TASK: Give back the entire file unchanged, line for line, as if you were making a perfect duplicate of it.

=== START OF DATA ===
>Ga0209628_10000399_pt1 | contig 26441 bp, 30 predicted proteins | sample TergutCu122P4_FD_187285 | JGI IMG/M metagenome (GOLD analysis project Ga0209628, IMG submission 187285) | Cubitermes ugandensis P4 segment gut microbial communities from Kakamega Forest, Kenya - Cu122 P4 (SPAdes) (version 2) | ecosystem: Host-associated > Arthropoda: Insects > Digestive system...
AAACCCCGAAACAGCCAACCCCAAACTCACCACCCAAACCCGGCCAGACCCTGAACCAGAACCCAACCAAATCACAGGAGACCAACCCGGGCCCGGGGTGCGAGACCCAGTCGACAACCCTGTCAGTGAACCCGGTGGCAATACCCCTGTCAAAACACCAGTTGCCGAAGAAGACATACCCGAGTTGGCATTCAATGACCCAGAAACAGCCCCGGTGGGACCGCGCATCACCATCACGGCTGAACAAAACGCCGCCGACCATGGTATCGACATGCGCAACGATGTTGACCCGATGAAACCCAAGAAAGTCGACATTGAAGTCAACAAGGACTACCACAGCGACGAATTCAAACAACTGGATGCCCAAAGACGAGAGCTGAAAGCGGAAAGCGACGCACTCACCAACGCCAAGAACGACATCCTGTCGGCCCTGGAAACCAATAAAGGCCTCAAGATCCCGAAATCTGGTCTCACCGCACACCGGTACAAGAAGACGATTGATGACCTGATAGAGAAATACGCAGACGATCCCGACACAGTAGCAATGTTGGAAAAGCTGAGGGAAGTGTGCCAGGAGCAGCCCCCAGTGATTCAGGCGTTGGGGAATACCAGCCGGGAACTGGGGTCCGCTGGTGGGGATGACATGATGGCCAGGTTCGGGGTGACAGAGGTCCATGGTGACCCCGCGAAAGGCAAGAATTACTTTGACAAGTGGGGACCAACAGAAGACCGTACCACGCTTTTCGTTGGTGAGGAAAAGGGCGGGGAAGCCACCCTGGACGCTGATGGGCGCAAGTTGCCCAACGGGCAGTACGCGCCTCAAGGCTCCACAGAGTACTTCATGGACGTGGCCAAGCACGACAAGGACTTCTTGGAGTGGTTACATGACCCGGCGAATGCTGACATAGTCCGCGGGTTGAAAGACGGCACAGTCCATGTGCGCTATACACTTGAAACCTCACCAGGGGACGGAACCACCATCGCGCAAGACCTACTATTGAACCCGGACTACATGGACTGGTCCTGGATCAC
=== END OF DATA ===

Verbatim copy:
>Ga0209628_10000399_pt1 | contig 26441 bp, 30 predicted proteins | sample TergutCu122P4_FD_187285 | JGI IMG/M metagenome (GOLD analysis project Ga0209628, IMG submission 187285) | Cubitermes ugandensis P4 segment gut microbial communities from Kakamega Forest, Kenya - Cu122 P4 (SPAdes) (version 2) | ecosystem: Host-associated > Arthropoda: Insects > Digestive system...
AAACCCCGAAACAGCCAACCCCAAACTCACCACCCAAACCCGGCCAGACCCTGAACCAGAACCCAACCAAATCACAGGAGACCAACCCGGGCCCGGGGTGCGAGACCCAGTCGACAACCCTGTCAGTGAACCCGGTGGCAATACCCCTGTCAAAACACCAGTTGCCGAAGAAGACATACCCGAGTTGGCATTCAATGACCCAGAAACAGCCCCGGTGGGACCGCGCATCACCATCACGGCTGAACAAAACGCCGCCGACCATGGTATCGACATGCGCAACGATGTTGACCCGATGAAACCCAAGAAAGTCGACATTGAAGTCAACAAGGACTACCACAGCGACGAATTCAAACAACTGGATGCCCAAAGACGAGAGCTGAAAGCGGAAAGCGACGCACTCACCAACGCCAAGAACGACATCCTGTCGGCCCTGGAAACCAATAAAGGCCTCAAGATCCCGAAATCTGGTCTCACCGCACACCGGTACAAGAAGACGATTGATGACCTGATAGAGAAATACGCAGACGATCCCGACACAGTAGCAATGTTGGAAAAGCTGAGGGAAGTGTGCCAGGAGCAGCCCCCAGTGATTCAGGCGTTGGGGAATACCAGCCGGGAACTGGGGTCCGCTGGTGGGGATGACATGATGGCCAGGTTCGGGGTGACAGAGGTCCATGGTGACCCCGCGAAAGGCAAGAATTACTTTGACAAGTGGGGACCAACAGAAGACCGTACCACGCTTTTCGTTGGTGAGGAAAAGGGCGGGGAAGCCACCCTGGACGCTGATGGGCGCAAGTTGCCCAACGGGCAGTACGCGCCTCAAGGCTCCACAGAGTACTTCATGGACGTGGCCAAGCACGACAAGGACTTCTTGGAGTGGTTACATGACCCGGCGAATGCTGACATAGTCCGCGGGTTGAAAGACGGCACAGTCCATGTGCGCTATACACTTGAAACCTCACCAGGGGACGGAACCACCATCGCGCAAGACCTACTATTGAACCCGGACTACATGGACTGGTCCTGGATCAC